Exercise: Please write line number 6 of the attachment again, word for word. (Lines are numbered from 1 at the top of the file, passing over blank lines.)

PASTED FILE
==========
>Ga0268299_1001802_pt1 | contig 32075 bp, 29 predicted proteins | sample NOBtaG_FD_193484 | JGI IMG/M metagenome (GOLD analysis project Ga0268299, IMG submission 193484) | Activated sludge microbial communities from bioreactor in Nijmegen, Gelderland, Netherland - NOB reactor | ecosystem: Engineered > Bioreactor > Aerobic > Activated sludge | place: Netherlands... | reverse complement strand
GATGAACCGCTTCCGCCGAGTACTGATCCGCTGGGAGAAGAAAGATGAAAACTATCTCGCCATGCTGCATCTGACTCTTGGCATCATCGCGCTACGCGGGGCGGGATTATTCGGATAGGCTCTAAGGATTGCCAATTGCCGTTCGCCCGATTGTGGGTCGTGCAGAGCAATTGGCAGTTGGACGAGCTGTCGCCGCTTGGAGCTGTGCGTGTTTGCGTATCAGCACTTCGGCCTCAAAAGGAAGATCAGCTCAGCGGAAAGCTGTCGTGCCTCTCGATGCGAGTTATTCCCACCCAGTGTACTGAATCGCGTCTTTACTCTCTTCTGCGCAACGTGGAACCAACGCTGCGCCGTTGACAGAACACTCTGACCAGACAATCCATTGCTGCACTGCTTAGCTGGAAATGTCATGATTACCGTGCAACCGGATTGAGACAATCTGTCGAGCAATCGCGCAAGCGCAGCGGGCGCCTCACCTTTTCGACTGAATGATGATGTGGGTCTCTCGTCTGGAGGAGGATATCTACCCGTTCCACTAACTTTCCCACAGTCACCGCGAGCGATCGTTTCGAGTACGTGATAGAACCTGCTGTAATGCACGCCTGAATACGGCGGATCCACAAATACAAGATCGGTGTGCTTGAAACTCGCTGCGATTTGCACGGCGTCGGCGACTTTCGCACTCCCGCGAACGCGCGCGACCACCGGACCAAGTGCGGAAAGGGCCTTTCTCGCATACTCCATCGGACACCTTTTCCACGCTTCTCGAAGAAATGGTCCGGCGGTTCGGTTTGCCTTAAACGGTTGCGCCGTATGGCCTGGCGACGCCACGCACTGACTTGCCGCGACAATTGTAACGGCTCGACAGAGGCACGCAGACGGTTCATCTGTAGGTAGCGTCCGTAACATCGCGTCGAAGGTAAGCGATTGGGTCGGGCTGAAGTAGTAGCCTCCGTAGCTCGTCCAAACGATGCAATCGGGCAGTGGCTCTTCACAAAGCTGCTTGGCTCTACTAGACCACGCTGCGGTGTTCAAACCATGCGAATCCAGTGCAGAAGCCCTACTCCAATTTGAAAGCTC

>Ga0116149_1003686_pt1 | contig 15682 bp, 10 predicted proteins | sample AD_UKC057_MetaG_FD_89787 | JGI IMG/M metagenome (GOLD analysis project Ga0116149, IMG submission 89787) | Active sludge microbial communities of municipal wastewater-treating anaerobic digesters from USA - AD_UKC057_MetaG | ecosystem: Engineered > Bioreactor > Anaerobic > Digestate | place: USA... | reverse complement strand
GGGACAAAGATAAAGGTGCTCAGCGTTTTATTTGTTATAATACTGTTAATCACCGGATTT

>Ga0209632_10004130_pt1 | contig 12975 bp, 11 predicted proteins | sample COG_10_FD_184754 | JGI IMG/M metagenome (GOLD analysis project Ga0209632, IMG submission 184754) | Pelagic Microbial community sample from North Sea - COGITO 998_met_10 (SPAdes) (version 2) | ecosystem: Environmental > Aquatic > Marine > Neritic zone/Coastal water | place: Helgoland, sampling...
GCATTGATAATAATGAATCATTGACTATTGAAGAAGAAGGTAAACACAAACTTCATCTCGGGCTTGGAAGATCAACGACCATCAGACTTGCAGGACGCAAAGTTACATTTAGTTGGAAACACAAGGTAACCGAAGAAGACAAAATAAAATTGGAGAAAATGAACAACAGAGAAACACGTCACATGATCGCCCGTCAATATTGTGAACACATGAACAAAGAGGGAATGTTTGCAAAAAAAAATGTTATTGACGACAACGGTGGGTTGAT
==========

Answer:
GCATTGATAATAATGAATCATTGACTATTGAAGAAGAAGGTAAACACAAACTTCATCTCGGGCTTGGAAGATCAACGACCATCAGACTTGCAGGACGCAAAGTTACATTTAGTTGGAAACACAAGGTAACCGAAGAAGACAAAATAAAATTGGAGAAAATGAACAACAGAGAAACACGTCACATGATCGCCCGTCAATATTGTGAACACATGAACAAAGAGGGAATGTTTGCAAAAAAAAATGTTATTGACGACAACGGTGGGTTGAT